This means more than half of the population of a country pleads the government to do more regarding the crisis. And even though 145 countries within the UN signed the 1951 Refugee convention which is a key essential of the refugee crisis and necessary to improve the situation on refugees and migrants, there are still countries not acting up on it. (Davis, 2016)
According to the UNHCR, particularly Asia’s involvement is increasing since the 1990s, while Africa’s numbers have been declining. Reading this, I came across the involvement of the Philippines. Even though the Philippines are not in the top 5 of countries accepting refugees, the Philippines are worth to be mentioned since the country is known for its hospitality towards refugees and the willingness to accept refugees. In the past, the Philippines have accepted a significant number of refugees, such as the 1,300 Jewish refugees during the Nazi period, while most countries refused to grant them asylum. Furthermore, 300 refugees from Rohingya were hosted by the Philippines. (Pedrosa, 2019) Nowadays, the economy in the Philippines is poor and 2,558 Filipinos have fled their home country with the hope of a better future. (WorldData, 2018) The Philippines is just another example of a country willingly taking in refugees, while in need of financial support. Financial support from wealthier countries, countries that are in the position to help.
The Philippines might not have much financially, but it was the first country in South-East Asia to sign the Geneva convention. (ICR, 2016) It has also provided nongovernmental facilities for refugees with a capacity of giving shelter to 18.000 refugees are once. These are more refugees than the UK accepted in all of 2011. A country with so little to give but all the will to do so. What would the world like if more countries felt this moral and ethical responsibility towards our own kind?
The richest countries need to be part of the solution and do their fair share by welcoming and protecting more refugees.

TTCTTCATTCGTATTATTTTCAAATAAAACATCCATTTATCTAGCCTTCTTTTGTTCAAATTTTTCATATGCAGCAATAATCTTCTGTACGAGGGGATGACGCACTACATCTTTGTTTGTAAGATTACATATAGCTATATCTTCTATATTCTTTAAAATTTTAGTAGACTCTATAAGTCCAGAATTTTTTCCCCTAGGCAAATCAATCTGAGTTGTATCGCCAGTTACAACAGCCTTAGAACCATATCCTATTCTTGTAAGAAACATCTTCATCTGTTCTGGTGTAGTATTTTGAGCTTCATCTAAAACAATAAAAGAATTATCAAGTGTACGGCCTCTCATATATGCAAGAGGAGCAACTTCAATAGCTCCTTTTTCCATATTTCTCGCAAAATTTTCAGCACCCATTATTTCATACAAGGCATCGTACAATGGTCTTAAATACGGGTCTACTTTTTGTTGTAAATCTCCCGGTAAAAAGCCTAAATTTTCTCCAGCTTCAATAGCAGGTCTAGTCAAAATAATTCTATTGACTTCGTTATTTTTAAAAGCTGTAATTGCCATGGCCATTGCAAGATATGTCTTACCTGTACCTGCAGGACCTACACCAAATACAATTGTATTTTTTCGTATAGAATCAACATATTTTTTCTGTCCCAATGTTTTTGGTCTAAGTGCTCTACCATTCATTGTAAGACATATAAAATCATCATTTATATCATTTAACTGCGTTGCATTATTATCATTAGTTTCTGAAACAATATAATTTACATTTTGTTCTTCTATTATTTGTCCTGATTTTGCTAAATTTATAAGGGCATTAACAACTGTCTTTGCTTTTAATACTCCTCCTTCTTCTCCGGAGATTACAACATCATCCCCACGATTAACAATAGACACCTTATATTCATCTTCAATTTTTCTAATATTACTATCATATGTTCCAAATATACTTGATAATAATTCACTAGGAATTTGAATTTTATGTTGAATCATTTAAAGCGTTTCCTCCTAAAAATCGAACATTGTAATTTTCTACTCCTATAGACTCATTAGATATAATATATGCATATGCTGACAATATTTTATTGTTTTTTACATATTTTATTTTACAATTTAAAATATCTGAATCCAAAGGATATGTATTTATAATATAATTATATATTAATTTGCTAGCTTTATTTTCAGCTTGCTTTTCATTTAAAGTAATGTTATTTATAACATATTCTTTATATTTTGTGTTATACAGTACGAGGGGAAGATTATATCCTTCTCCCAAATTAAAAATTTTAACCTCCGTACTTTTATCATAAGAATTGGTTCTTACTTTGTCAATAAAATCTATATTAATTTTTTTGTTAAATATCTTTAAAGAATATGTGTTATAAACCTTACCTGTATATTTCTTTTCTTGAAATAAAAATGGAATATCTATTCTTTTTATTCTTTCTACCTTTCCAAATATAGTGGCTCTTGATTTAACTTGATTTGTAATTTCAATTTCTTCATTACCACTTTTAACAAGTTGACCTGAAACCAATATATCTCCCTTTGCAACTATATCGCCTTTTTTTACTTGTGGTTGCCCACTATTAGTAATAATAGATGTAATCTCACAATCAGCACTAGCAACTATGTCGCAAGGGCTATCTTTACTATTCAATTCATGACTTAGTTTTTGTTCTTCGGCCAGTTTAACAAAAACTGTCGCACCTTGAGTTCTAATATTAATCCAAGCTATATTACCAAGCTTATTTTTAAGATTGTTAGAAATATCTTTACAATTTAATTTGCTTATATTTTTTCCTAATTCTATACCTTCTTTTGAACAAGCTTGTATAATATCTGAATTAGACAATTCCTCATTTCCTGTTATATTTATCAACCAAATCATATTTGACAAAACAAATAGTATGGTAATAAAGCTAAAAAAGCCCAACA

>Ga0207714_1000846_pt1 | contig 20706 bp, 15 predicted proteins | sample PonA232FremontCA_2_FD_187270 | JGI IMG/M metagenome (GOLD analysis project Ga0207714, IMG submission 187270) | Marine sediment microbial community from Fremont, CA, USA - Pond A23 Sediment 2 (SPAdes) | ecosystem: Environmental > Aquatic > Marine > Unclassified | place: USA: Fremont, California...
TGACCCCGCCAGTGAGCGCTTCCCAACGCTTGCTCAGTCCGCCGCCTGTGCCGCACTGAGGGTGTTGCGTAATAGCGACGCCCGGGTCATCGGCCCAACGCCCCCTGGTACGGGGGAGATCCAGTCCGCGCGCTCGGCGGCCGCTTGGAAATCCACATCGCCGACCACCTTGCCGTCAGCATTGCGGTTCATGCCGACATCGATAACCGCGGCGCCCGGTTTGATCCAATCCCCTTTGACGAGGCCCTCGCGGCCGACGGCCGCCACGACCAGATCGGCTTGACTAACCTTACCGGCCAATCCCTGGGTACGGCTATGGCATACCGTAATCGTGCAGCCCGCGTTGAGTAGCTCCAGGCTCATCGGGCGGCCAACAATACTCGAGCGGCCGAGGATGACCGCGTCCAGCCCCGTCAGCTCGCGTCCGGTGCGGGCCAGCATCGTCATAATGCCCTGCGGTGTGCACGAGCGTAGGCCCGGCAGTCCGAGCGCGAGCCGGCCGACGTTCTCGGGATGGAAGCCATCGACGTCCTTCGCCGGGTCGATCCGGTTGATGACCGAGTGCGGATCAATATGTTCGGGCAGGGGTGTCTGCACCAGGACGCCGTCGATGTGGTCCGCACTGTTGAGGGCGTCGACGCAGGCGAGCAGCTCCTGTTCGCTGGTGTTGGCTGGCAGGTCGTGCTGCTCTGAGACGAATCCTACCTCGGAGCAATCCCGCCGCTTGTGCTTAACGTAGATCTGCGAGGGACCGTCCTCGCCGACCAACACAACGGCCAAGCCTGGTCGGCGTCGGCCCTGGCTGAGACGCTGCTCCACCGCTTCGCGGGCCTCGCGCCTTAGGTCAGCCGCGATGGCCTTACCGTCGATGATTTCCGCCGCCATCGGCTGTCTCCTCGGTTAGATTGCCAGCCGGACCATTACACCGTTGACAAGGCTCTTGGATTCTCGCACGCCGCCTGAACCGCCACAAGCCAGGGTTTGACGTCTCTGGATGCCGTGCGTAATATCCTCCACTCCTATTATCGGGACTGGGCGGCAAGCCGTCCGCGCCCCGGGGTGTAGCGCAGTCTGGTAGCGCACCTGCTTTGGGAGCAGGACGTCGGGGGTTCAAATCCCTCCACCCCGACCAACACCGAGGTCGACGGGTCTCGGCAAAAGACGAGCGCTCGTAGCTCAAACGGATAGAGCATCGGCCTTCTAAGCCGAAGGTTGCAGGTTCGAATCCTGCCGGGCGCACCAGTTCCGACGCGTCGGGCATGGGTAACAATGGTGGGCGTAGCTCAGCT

In 1950 there were 1.8 billion people living in extreme poverty globally, which back then was more than a third of the world’s population. These numbers have decreased throughout the years, while the population has tripled. The way of living has improved impressively, and social standards are in constant development. And even though the number of refugees is lower now than it was back then, the proportion of humans fleeing their home within their own country has increased. Humans have not let any obstacles hold them back from growing and flourishing into the effective and vast global engine the world has become. The only problem now is that while some have everything, others have nothing. (NCR, 2018)
We live in a world where money should not be the reason for a country to decline a displaced person seeking for help. As money in many parts of the world is no longer a problem, rather something in excess. The option to provide protection exists and if all countries work together and combine their efforts, the refugees could be given asylum in all countries and would thus make a small percentage of the population of a country. Humanity should prevail, morals and ethics should forge a stronger bond between people, rather than egoistically avoiding responsibility and letting countries which are struggling with their own poor, take in all refugees.